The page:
World Premiere Of Lil Nas X Concert Tour Film Delayed By Bomb Threat:
Lil Nas X Long Live Montero, a performance documentary that shows rapper and gay hero Lil Nas X’s first world tour, was supposed to have a world premiere at the Toronto Film Festival on Saturday night. However, a bomb threat meant that the event had to be moved.
In a statement, event officials said that just before 10 p.m., Toronto cops were all on the red carpet in front of Roy Thomson Hall. After a threat was made against the pop star, who’s black and gay and was going to the gala showing with the film’s producers, the police were called.
But TIFF got a boost from one of the biggest names in music on Saturday night. Old Town Road singer and pop-rock star Lil Nas X came to the world premiere of his new documentary, Long Live Montero, to celebrate.
But the TIFF gala showing was given the go-ahead after a check of the King Street location was done to make sure the safety of festival-goers, the rap artist, and his crew.
There Is A Lot More To Montero Than Just The Music:
“The Toronto Police Service told us earlier this evening that there was an investigation going on near the red carpet for the Lil Nas X: Long Live Montero showing.
During this time, we kept our usual security measures in place, and the showing started a little late. As far as we know, it was a general threat that wasn’t about the movie or the creator,” a TIFF festival spokeswoman said in a statement that The Hollywood Reporter got a hold of.
“Yeah, I’m excited, too!” the artist, who was born in Montero Hill, shouted from a mezzanine seat right before co-directors Carlos López Estrada as well as Zac Manuel established the film at Toronto’s Roy Thomson Hall.
The screening was delayed about 15 minutes because a bomb threat was issued, reportedly by a homophobic caller. Montero is a concert documentary, but it’s about a lot more than just the music.
It shows Hill dealing with the expectations and pressures that came with the seemingly instantaneous success of “Old Town Road” in late 2018, avoiding the trap of being a one-hit wonder, as well as shifting into more sexually explicit electronica-laced pop-rock, which quickly made him a black queer icon shortly after he came out in June 2019.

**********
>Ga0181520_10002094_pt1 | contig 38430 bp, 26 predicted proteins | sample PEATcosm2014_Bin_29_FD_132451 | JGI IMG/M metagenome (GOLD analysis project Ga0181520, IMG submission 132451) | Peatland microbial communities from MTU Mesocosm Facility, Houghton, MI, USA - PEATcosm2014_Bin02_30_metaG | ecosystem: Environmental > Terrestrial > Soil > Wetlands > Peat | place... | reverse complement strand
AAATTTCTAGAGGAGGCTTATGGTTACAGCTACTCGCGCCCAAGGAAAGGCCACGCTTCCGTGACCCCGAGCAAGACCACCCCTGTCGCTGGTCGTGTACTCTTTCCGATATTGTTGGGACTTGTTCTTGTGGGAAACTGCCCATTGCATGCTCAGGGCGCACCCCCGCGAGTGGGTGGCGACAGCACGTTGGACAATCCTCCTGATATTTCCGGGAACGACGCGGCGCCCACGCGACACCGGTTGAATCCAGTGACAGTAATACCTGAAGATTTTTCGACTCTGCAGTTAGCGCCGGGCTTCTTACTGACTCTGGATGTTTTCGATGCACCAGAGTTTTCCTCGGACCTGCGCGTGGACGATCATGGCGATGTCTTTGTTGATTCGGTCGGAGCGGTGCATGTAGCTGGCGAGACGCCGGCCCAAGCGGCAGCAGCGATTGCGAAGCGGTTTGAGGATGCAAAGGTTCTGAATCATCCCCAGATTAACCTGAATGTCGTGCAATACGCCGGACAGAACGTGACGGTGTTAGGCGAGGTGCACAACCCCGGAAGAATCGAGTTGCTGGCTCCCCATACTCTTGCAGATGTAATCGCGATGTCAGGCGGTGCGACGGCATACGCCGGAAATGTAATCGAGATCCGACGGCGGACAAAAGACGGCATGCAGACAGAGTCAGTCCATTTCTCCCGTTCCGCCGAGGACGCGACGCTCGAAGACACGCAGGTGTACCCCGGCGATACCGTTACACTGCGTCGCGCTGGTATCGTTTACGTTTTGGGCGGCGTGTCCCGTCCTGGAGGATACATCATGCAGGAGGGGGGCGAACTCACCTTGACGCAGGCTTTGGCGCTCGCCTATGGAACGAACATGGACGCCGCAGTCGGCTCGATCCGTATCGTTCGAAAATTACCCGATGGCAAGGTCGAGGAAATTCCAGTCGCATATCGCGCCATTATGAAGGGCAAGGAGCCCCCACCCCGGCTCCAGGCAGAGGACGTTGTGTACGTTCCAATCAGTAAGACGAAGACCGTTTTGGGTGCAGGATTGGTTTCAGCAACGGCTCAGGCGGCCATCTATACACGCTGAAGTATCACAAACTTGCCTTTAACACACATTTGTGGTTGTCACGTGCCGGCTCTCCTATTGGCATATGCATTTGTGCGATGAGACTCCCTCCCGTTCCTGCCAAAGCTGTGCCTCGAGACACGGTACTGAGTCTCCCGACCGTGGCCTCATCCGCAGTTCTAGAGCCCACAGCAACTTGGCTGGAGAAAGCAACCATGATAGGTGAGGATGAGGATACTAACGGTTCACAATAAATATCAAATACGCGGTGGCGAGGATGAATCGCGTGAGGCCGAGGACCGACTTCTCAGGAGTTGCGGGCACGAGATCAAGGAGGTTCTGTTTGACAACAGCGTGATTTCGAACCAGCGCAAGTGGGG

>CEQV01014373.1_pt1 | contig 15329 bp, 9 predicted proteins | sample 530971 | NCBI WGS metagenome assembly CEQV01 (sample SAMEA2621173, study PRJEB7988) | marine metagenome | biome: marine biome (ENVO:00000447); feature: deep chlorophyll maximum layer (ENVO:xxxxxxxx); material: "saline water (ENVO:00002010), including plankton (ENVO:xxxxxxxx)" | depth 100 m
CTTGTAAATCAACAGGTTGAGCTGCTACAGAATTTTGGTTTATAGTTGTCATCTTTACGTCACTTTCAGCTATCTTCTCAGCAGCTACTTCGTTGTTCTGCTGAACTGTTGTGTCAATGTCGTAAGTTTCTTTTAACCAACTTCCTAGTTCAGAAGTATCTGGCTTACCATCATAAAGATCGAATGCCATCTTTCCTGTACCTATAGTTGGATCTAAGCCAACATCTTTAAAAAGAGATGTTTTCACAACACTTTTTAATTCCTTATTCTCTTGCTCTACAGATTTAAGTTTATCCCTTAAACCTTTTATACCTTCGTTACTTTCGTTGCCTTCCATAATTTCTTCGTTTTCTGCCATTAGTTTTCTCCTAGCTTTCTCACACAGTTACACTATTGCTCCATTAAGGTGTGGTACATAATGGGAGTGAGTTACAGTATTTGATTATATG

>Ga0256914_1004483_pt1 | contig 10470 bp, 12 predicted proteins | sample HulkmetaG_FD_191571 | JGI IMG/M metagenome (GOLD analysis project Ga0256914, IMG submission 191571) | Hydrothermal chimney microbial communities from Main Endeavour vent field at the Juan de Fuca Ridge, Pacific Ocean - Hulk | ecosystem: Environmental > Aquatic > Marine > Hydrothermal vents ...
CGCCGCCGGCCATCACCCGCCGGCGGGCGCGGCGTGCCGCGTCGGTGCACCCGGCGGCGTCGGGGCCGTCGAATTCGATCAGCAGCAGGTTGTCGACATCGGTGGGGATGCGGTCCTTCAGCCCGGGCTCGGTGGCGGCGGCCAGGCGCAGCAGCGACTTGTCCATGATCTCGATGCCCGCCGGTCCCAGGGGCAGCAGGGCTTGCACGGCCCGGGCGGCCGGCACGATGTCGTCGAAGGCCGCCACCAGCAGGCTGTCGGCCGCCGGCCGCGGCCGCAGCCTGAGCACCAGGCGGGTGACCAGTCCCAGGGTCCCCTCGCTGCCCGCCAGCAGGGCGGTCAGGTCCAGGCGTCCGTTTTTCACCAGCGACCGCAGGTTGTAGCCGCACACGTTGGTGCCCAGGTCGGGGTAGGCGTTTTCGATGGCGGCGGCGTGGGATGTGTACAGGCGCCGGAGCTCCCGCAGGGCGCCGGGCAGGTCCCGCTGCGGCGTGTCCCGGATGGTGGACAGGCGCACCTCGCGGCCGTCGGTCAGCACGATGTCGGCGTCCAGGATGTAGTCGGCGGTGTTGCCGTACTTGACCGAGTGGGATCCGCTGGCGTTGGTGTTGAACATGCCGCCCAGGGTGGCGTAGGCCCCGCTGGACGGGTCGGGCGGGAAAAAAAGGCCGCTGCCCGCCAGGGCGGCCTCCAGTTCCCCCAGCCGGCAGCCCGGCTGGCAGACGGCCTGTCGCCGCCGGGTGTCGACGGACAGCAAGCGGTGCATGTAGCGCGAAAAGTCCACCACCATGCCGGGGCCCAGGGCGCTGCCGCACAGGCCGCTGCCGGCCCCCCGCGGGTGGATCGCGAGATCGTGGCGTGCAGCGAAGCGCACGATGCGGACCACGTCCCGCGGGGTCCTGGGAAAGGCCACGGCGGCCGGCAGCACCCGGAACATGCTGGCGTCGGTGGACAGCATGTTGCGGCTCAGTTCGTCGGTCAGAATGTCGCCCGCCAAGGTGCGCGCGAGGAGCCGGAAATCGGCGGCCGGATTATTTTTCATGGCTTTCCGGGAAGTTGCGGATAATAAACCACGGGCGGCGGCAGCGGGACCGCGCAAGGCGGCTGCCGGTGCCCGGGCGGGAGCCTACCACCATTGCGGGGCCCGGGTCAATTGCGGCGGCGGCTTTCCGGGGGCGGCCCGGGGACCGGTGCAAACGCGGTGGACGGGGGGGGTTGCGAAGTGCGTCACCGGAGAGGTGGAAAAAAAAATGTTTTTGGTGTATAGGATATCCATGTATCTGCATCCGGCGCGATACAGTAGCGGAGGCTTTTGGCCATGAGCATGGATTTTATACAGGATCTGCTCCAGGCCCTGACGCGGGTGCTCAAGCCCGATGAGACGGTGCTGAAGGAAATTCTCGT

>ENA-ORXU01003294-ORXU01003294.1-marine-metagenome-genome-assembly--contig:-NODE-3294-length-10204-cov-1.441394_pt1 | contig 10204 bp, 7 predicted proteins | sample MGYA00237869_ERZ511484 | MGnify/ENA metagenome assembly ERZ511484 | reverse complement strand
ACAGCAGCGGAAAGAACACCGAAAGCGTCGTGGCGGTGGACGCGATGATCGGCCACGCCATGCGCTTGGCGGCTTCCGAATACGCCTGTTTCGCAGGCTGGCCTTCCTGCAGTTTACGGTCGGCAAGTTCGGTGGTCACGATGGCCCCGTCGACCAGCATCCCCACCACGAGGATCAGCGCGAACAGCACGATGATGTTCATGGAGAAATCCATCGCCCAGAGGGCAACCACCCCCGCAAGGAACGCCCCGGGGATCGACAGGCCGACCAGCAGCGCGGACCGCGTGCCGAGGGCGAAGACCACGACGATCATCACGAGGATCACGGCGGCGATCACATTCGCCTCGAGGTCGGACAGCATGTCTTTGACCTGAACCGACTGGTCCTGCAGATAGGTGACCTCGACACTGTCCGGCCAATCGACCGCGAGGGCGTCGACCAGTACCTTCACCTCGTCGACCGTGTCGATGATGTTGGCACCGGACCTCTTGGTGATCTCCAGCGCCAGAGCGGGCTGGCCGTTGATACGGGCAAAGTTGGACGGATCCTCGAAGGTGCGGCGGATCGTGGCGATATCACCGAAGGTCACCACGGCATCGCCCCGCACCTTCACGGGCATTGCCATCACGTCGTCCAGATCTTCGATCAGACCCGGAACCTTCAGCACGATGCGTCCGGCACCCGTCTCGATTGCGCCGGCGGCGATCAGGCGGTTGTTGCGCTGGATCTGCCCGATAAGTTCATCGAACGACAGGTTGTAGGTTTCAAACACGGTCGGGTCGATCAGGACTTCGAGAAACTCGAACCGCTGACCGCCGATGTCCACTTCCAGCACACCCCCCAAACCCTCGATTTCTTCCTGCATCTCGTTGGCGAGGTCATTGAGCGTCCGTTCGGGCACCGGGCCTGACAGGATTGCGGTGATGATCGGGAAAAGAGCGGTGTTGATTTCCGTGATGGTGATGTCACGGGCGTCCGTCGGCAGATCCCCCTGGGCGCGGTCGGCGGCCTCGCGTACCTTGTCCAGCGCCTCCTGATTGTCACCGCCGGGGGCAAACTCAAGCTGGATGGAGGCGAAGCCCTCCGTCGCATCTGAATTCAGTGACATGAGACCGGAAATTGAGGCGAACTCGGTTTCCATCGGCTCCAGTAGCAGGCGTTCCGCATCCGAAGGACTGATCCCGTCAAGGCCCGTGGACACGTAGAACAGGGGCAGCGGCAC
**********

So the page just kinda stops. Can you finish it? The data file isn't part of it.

Hill’s Image May Have Changed As Fast As He Became A Popular Singer:
Even though Hill’s image changed as quickly as he became a huge pop star, the Georgia-born singer says that at first it was hard for him to act gay or feminine in his shows.
“I wanted to portray myself as an acceptable gay person,” Hill says during the documentary, saying that being on the Montero tour with an all-black, all-gay team of dancers helped him feel more at ease in his own skin.
Hill said that it was hard for him to tell his family that he was gay. He said that his father’s first thought was that “the devil was enticing him.” Now, Hill says, his father goes to gay parties with him.
Eventually, The Grammy-Winning Artist Took The Stage At Roy Thomson Hall:
The Grammy-winning artist finally took the stage at Roy Thomson Hall to launch the film. Directors Carlos López Estrada as well as Zac Manuel had followed Montero Hill, aka Lil Nas X, on his Long Live Montero tour for 60 days and filmed him talking about his career and how hard he worked to get where he is now in the pop world.
Montero, which also had the hits “Sun Goes Down,” “Industry Baby,” as well as “That’s What I Want,” reached No. 2 on the U.S. Billboard 200 and was nominated for five Grammys, including Album of the Year.